Vulnerabilities Discovered for Microsoft DirectX

Jul 15, 2009
2 minutes

As some of you may know, Palo Alto Networks discovered 2 critical vulnerabilities for Microsoft DirectX which were released today via Microsoft’s July security bulletin. Successful exploitation of these critical vulnerabilities can allow an attacker to run remote code on a victim’s PC. The 2 vulnerabilities CVE-2009-1538 (DirectX Pointer Validation Vulnerability) and CVE-2009-1539 (DirectX Size Validation Vulnerability) affect Microsoft’s DirectX on Windows XP and Windows Server 2003. We suggest that end users run Microsoft update to get their systems patched accordingly. To give you a little more background, let’s take a look at what the DirectX vulnerability is and what it does.

What is cause of the vulnerability?
The Microsoft DirectShow component has an issue that doesn’t allow it to properly parse specially crafted QuickTime media files.

What is DirectX?
Microsoft DirectX is a feature of the Windows operating system. It is used for streaming media on Microsoft Windows operating systems to enable graphics and sound when playing games or watching video.

What is DirectShow?
DirectX consists of a set of low-level Application Programming Interfaces (APIs) used by Windows programs for multimedia support. Within DirectX, the DirectShow technology performs client-side audio and video sourcing, manipulation and rendering. Microsoft DirectShow is used for streaming media on Microsoft Windows operating systems. DirectShow is used for high-quality capture and playback of multimedia streams. It automatically detects and uses video and audio acceleration hardware when available, but also supports systems without acceleration hardware. DirectShow is also integrated with other DirectX technologies. Some examples of applications that you can create using DirectShow include DVD players, video editing applications, AVI to ASF converters, MP3 players, and digital video capture applications.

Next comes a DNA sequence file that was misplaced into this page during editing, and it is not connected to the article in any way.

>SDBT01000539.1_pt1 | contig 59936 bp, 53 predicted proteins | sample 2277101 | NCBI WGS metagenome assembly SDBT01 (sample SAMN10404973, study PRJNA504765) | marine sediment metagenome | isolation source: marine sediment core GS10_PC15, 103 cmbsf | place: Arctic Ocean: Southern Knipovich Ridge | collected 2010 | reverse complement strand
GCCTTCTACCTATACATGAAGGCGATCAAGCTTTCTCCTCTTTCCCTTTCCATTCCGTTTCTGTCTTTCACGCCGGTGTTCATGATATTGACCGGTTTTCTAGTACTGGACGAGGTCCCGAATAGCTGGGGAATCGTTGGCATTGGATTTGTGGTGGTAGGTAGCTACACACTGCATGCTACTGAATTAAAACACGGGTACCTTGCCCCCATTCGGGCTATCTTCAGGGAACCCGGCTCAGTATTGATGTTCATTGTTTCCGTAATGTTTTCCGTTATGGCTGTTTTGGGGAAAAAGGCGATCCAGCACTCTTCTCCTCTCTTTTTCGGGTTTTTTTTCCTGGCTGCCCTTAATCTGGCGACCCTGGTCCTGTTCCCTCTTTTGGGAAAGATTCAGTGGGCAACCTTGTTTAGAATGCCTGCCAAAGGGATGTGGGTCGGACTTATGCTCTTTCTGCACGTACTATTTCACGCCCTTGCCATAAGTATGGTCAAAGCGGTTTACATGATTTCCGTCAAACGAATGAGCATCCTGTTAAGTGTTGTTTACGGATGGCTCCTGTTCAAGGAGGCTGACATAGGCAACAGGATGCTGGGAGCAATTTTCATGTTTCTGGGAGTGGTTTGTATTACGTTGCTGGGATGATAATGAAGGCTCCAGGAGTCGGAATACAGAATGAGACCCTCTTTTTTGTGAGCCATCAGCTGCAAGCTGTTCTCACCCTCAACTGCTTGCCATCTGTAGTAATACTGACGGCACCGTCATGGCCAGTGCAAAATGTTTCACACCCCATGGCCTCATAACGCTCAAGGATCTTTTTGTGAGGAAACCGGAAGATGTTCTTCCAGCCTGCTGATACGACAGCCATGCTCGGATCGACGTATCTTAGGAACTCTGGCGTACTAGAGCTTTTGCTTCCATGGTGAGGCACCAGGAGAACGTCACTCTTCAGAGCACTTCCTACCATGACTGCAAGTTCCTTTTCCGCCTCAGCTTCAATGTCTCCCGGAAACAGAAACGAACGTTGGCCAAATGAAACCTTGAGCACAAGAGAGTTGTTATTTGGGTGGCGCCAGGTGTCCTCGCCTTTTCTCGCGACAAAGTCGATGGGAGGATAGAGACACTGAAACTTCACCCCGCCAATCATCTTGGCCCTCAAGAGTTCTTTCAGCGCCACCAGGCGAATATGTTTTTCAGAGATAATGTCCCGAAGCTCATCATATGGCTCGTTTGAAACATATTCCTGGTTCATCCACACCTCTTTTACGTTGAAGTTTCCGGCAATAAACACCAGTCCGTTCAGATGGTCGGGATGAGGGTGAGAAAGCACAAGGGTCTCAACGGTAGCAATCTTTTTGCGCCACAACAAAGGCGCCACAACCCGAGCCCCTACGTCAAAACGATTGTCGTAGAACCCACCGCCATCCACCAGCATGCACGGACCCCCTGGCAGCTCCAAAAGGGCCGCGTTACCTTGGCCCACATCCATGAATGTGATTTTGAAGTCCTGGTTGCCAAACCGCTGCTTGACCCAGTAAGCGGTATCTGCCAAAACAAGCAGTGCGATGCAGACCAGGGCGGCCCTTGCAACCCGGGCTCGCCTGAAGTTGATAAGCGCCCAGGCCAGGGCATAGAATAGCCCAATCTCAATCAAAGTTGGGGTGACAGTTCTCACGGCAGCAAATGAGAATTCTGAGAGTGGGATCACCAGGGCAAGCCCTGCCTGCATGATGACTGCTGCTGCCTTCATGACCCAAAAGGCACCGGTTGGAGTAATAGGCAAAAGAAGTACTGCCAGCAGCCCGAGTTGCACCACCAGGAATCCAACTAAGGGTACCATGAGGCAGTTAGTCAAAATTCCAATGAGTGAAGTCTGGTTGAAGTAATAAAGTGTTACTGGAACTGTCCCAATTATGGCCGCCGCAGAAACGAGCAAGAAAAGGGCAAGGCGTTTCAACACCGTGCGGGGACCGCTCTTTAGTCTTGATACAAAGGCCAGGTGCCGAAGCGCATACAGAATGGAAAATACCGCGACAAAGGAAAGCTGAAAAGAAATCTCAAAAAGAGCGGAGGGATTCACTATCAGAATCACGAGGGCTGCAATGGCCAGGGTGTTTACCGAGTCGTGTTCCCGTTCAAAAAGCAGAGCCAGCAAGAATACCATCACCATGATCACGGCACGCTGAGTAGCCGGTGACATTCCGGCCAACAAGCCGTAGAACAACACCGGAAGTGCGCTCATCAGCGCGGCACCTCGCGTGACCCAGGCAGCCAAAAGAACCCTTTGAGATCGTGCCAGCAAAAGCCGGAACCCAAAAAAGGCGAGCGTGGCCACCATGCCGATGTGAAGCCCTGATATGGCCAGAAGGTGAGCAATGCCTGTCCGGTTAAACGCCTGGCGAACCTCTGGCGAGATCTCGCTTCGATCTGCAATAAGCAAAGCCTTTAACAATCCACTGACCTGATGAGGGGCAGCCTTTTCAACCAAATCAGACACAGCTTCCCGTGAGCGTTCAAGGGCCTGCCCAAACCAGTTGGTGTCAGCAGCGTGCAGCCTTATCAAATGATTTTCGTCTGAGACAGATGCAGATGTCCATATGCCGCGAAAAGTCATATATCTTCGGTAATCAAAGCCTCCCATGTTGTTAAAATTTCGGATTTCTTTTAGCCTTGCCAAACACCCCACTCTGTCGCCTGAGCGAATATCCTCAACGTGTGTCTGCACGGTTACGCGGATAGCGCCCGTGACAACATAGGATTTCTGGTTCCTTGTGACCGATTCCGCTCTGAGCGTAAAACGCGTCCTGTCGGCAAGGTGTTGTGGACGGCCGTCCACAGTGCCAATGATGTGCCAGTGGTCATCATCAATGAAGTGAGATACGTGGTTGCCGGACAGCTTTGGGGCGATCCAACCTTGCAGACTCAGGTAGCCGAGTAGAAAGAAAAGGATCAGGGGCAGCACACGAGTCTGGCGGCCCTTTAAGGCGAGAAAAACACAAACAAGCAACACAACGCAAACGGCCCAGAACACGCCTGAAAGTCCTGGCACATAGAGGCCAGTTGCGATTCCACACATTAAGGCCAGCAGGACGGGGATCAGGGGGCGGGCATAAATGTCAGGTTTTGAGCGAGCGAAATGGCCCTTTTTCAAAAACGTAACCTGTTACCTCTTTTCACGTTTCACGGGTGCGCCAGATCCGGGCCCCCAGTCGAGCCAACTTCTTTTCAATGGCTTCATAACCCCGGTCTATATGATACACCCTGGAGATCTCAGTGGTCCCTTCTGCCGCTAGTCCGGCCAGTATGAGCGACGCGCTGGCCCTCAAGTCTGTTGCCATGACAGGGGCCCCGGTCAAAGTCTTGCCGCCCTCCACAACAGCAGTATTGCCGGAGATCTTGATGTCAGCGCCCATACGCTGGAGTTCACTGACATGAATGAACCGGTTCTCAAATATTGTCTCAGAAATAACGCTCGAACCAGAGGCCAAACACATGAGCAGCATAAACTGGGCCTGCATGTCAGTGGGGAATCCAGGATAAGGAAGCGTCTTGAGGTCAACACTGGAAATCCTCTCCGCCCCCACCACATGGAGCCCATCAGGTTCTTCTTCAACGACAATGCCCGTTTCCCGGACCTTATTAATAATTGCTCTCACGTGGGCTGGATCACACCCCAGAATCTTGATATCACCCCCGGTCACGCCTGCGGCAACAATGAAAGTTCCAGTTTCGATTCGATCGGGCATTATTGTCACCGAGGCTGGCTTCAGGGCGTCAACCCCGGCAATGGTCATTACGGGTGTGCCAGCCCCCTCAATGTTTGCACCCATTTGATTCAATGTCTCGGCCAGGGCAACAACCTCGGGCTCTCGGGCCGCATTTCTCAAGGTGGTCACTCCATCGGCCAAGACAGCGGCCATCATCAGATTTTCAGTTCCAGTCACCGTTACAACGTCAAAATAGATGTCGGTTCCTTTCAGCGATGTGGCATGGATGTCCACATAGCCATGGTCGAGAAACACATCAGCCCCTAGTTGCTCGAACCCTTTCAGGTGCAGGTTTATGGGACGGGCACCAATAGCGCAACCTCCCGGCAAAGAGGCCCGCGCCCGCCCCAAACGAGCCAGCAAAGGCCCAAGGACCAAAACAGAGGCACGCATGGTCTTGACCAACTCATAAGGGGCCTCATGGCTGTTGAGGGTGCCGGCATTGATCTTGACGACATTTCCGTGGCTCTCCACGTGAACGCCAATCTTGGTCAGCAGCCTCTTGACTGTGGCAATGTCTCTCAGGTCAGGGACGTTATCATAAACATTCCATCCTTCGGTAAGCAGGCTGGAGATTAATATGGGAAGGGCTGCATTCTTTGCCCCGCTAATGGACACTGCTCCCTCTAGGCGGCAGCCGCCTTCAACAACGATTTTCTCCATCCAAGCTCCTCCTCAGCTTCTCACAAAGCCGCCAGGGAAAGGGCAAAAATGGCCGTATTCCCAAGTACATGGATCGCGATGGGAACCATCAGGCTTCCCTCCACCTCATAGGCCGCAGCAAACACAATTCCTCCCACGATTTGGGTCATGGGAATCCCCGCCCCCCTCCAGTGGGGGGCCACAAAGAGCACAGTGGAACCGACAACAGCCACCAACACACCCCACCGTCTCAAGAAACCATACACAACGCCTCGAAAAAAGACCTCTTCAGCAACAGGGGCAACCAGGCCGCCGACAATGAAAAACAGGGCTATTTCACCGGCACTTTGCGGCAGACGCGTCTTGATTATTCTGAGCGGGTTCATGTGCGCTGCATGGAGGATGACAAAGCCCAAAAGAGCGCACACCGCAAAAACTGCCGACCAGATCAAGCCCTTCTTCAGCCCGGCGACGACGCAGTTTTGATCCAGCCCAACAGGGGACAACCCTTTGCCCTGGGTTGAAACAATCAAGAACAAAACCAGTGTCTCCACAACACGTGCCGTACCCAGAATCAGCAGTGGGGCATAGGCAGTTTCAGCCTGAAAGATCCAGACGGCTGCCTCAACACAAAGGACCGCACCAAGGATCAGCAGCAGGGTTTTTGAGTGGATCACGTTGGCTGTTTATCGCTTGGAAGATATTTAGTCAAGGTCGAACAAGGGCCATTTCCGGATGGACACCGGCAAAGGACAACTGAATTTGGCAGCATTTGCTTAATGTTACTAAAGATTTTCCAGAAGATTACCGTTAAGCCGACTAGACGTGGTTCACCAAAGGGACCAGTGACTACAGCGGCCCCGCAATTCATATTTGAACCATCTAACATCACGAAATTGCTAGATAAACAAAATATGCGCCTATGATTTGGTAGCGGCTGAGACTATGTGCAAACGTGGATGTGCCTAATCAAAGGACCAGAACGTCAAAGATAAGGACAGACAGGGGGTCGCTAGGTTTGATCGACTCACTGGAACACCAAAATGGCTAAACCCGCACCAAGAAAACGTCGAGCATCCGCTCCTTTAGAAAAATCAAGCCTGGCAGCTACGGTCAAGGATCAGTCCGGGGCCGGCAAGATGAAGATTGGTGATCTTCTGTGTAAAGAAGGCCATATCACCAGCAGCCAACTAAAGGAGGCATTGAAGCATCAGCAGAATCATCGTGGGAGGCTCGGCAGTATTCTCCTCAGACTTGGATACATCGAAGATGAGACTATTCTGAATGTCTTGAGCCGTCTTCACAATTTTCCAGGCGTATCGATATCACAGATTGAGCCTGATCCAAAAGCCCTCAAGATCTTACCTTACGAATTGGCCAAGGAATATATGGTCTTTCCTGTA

How could an attacker exploit the vulnerability?
This vulnerability requires that a user/victim open a specially crafted QuickTime file or receive specially crafted streaming content from a Web site or any application that delivers Web content.

What might an attacker use the vulnerability to do?
If a user is logged on with administrative user rights, an attacker who successfully exploited this vulnerability could take complete control of an affected system. An attacker could then install programs; view, change, or delete data; or create new accounts with full user rights.

To find out more about the DirectX vulnerabilities discovered by Palo Alto Networks, please click on the link below.

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